0.096

 
 

C/C

35(34.3%)

26(23.9%)

1.16(0.56—2.43)

0.692

 
 

Dominant model

73(71.6%)

84(77.1%)

0.75(0.40—1.39)

0.361

 
 

Recessive model

67(65.7%)

83(76.1%)

0.60(0.33—1.09)

0.095

 
 

Alleles

     
 

T

96(47.1%)

108(49.5%)

Reference

  
 

C

108(52.9%)

110(50.5%)

1.11(0.75—1.62)

0.610

 
 

rs2981578

    

0.909

 

G/G

30(29.4%)

70(64.2%)

Reference

  
 

A/G

61(59.8%)

29(26.6)

4.91(2.65—9.08)

< 0.0001*

 
 

A/A

11(10.8%)

10(9.1%)

2.57(0.99—6.69)

0.054

 
 

Dominant model

72(70.6%)

39(35.8%)

2.57(0.99–6.69)

< 0.0001*

 
 

Recessive model

91(89.2%)

99(90.8%)

0.84(0.34–2.06)

0.697

 
 

Alleles

     
 

G

121(59.3%)

169(82.8%)

Reference

  
 

A

83(40.7%)

49(24.0%)

2.37(1.55—3.61)

< 0.0001*

 

FGFR3

rs743682

    

0.682

 

G/G

85(83.3%)

92(84.4%)

Reference

  
 

A/G

15(14.7%)

17(15.6%)

0.96(0.45—2.03)

0.955

 
 

A/A

2(2.0%)

0

0.00

0.999

 
 

Dominant model

17(16.7%)

17(15.6%)

1.08(0.52—2.26)

0.833

 
 

Recessive model

100(98.0%)

109(100.0%)

0.00

0.999

 
 

Alleles

     
 

G

185(90.7%)

201(92.2%)

Reference

  
 

A

19(9.3%)

17(7.8%)

1.21(0.61—2.41)

0.578

 

FGFR4

rs1966265

    

0.998

 

G/G

22(21.6%)

19(17.4%)

Reference

  
 

A/G

46(45.1%)

58(53.2%)

0.69(0.33—1.42)

0.307

 
 

A/A

34(33.3%)

32(29.4%)

0.92(0.42—2.00)

0.829

 
 

Dominant model

80(78.4%)

90(82.6%)

0.77(0.39—1.52)

0.449

 
 

Recessive model

68(66.7%)

77(70.6%)

0.83(0.46—1.49)

0.534

 
 

Alleles

     
 

G

90(44.1%)

96(44. %)

Reference

  
 

A

114(55.9%)

122(56.0%)

1.00(0.68—1.46)

0.987

 

OR odds ratio, 95% CI 95% confidence interval, * A P value < 0.05 was considered ststistically significant

Association between rs1966265 and clinicopathologic variables

Based on the striking observation that rs1966265 might serve as an independent predictive factor for clinical response to NCT with CET regimen, we performed an exploratory analysis to investigate the correlation between rs1966265 and clinicopathologic variables. With respect to other important clinicopathological factors in breast cancer such as grading, HR status, Her2/neu status, and age, however, no statistically significant correlations were observed. The associations between FGFR4 genotype and clinicopathological prognostic factors are summarized in Table 7.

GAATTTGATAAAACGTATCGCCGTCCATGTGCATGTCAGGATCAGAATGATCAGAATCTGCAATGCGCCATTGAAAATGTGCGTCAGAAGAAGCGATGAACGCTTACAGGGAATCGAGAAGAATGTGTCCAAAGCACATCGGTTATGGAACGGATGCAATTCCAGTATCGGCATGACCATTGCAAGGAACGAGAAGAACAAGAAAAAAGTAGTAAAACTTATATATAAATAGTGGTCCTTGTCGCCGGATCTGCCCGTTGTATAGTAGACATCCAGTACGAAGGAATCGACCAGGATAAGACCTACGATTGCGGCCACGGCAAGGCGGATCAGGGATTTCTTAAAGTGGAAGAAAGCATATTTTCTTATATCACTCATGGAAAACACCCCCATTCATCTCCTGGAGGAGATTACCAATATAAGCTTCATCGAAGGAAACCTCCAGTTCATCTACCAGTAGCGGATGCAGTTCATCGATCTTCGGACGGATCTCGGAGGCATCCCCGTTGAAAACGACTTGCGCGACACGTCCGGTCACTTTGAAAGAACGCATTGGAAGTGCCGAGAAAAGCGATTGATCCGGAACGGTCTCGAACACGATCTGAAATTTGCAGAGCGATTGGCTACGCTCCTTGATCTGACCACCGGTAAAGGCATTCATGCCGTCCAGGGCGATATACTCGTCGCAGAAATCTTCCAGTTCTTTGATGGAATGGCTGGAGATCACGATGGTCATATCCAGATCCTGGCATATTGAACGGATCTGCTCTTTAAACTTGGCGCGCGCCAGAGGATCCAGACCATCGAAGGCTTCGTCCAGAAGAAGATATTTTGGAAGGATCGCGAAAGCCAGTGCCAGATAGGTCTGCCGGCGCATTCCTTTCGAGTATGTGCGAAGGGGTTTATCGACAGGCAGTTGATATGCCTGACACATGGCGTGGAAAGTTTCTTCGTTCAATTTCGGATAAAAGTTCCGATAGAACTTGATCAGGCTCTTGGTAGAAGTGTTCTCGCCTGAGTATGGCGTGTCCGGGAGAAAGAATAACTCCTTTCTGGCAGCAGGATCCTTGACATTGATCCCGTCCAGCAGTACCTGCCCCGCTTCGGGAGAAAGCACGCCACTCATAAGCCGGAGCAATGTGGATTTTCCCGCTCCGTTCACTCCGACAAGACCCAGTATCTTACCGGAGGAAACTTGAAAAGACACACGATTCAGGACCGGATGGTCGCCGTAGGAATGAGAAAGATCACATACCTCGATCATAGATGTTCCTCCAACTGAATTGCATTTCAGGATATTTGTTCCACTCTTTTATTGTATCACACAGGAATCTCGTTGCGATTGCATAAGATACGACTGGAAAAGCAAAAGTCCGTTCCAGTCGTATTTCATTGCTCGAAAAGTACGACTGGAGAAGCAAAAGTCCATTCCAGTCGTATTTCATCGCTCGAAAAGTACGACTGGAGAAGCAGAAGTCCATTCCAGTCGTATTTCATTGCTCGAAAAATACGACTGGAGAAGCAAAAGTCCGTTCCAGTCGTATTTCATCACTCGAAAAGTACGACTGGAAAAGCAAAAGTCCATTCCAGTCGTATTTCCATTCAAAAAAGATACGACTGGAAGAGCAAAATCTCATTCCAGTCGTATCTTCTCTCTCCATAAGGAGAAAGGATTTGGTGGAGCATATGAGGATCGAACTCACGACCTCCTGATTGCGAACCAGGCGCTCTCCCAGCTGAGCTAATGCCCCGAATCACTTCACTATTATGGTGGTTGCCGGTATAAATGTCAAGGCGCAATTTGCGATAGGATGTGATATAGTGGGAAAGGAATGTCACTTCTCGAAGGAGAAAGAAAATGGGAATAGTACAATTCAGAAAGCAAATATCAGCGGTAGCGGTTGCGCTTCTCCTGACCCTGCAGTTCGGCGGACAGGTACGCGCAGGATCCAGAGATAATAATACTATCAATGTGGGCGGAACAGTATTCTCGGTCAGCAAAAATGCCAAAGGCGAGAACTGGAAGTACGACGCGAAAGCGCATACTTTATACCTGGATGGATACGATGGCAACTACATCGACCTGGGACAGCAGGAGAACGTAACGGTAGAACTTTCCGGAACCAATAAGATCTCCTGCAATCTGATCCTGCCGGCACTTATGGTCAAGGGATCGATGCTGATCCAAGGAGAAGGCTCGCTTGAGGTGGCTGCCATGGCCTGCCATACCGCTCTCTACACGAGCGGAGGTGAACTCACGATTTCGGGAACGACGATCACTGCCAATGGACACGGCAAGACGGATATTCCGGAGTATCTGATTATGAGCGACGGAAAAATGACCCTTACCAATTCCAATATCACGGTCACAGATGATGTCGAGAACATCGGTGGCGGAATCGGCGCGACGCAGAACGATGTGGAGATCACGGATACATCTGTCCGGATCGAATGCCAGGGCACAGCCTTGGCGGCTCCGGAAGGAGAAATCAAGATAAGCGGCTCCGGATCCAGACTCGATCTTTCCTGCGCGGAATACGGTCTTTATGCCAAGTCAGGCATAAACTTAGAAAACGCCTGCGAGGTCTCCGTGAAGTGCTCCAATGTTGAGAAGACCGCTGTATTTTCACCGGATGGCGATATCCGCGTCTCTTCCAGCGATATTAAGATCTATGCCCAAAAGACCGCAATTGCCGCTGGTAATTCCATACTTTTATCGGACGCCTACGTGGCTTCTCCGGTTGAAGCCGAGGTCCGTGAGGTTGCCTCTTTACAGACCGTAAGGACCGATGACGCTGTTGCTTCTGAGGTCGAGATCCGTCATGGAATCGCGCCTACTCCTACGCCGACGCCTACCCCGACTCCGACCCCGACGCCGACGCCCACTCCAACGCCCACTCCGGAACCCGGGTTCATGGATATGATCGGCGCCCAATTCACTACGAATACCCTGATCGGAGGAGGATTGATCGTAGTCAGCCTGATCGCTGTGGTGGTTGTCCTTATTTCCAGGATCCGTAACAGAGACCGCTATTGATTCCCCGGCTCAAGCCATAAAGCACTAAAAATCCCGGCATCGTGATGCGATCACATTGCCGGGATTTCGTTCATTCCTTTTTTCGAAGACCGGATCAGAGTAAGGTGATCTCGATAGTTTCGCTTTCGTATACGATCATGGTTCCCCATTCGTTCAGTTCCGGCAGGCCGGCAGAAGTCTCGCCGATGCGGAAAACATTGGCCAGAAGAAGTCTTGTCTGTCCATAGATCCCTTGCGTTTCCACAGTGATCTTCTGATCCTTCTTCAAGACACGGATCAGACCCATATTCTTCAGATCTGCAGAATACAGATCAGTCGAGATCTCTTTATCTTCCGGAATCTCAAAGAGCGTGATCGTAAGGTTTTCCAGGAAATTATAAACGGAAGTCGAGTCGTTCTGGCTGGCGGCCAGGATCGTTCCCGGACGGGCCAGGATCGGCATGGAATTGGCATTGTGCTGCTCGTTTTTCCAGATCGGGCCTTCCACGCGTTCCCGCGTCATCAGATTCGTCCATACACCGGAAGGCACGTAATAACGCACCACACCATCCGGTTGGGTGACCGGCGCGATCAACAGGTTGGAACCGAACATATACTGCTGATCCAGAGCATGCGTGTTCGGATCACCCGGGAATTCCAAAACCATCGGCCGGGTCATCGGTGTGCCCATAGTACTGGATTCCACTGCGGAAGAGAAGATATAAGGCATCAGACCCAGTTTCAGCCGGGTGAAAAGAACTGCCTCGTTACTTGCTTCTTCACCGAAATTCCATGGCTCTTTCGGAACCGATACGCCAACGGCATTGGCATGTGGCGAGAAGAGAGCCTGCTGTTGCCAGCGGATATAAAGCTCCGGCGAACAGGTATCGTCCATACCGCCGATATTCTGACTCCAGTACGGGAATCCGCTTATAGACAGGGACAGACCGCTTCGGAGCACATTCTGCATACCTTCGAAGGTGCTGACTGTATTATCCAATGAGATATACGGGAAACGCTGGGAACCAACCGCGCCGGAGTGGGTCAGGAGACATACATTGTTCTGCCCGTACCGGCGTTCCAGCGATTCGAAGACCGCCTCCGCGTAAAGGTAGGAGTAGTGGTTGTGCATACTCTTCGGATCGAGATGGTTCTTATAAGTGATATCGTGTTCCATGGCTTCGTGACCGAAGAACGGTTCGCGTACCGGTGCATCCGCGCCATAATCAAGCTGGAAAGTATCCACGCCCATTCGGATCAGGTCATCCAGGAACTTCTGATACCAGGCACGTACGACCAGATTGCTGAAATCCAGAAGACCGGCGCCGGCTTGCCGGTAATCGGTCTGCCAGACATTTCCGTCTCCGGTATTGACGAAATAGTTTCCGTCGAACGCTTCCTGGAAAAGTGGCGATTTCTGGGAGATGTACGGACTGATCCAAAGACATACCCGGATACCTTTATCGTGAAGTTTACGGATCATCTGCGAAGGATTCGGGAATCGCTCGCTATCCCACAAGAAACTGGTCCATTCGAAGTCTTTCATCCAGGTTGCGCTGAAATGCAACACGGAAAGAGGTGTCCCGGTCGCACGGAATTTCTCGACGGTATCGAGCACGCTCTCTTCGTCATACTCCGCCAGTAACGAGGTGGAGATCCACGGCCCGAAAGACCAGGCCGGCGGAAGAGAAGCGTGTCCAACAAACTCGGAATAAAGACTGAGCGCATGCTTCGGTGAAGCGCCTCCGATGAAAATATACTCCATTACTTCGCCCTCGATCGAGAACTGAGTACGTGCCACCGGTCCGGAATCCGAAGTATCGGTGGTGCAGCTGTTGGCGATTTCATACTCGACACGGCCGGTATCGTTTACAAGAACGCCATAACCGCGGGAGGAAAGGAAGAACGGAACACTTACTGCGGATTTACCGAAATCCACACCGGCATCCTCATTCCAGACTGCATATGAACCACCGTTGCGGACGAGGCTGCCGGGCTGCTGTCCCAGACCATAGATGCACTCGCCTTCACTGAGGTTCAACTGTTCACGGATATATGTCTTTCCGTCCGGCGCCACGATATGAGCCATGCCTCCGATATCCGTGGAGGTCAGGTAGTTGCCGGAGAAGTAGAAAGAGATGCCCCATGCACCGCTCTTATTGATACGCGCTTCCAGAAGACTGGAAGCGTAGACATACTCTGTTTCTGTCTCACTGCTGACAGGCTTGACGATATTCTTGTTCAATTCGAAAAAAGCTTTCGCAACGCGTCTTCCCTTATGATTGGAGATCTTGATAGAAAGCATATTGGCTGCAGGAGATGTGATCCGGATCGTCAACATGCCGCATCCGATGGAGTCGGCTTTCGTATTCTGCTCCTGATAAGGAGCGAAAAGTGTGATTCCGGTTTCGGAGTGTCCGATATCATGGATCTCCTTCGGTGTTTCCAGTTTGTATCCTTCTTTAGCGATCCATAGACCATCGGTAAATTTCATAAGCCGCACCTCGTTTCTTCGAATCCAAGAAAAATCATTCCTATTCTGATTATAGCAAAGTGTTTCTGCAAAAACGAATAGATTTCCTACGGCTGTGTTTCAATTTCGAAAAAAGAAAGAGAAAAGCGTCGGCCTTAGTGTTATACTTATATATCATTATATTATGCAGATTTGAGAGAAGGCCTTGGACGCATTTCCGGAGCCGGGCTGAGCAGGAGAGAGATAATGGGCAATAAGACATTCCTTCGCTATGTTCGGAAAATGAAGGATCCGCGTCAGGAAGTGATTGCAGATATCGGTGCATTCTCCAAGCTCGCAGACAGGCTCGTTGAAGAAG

Table 7

Clinicopathological parameters analysis according to rs1966265 genetic polymorphism in breast cancer patients

Clinicopathological parameters

rs1966265(N = 90)

GG

AG &AA

OR

95%CI

P

T-status,n(%)

  ≤ T2

3(3.3)

3(3.3)

   

  > T2

17(18.9)

67(74.4)

3.941

0.730–21.284

0.111

N-status,n(%)

 N0+ N1

15(6.7)

55(61.1)

   

 N2+ N3

5(5.6)

15(16.7)

0.818

0.256–2.615

0.735

Tumor grade

 GradeII

8(8.9)

26(28.9)

   

 GradeIII

12(13.3)

44(48.9)

1.128

0.408–3.121

0.816

ER

 positive

16(17.8)

46(51.1)

   

 negative

4(4.4)

24(26.7)

2.087

0.628–6.941

0.230

PR

 positive

13(14.4)

38(42.2)

   

 negative

7(7.8)

32(35.6)

1.564

0.557–4.390

0.396

Her2-neu stastus

 positive

7(7.8)

25(27.8)

   

 negative

13(14.4)

45(50.0)

0.969

0.342–2.744

0.953

TNBC

 Yes

3(3.3)

13(14.4)

   

 No

17(18.9)

57(63.3)

1.292

0.328–5.072

0.713

P63

 positive

2(2.2)

1(1.1)

   

 negative

18(20.0)

69(76.7)

7.667

0.658–89.367

0.104

Ki-67

 positive

3(3.3)

25(27.8)

   

 negative

17(18.9)

45(50.0)

0.318

0.085–1.190

0.089

T tumor stage, N nodes stage, TNBC triple negative breast cancer, Her 2 human epidermal growth factor receptor 2

Discussion

The principal finding of this trial is that two SNPs (rs1966265 and rs2981578) contribute to clinical outcome of breast cancer treated with CET-based chemotherapy. In addition, our results showed for the first time that rs2420946 CC genotype and rs2981578 GG genotype demonstrated the association with chemotherapy toxicities. Given the critical role of FGFR genetic variations in breast cancer, these polymorphisms, especially rs1966265 and rs2981578, might be vital response and prognostic indicators for breast cancer.

It is generally known that the development and progression of breast cancer is a complicated process that involves both epigenetic and genetic factors [37]. Randomized trials [38] have proved the neoadjuvant chemotherapy (NCT) is the standard of care for patients with inflammatory and inoperable breast cancer, which has been a widely accepted modality for treatment of early breast cancer. In addition to decreasing relapse and mortality of tumor, neoadjuvant chemotherapy is also effective with respect to enhancing disease-free and overall survival [38, 39]. Furthermore, for the reason that NCT offers the unique opportunity to directly measure a tumour’s response to therapy, it is one of the best way to evaluate new predictive and prognostic factors in breast cancer [40]. Practice has proven that anthracyclines doxorubicin (DOXO) or epirubicin (EPI) and taxanes (T) are among the most effective cytotoxic treatments developed for the comprehensive treatment of breast cancer. Meanwhile, variability in quality-of-life impairing toxicity or life-threaten side effects remain a major problem for patients with neoadjuvant chemotherapy. With some patients’ poor response to chemotherapy, suspectable to toxicity of chemotherapy, better predictive markers for NCT are urgently needed.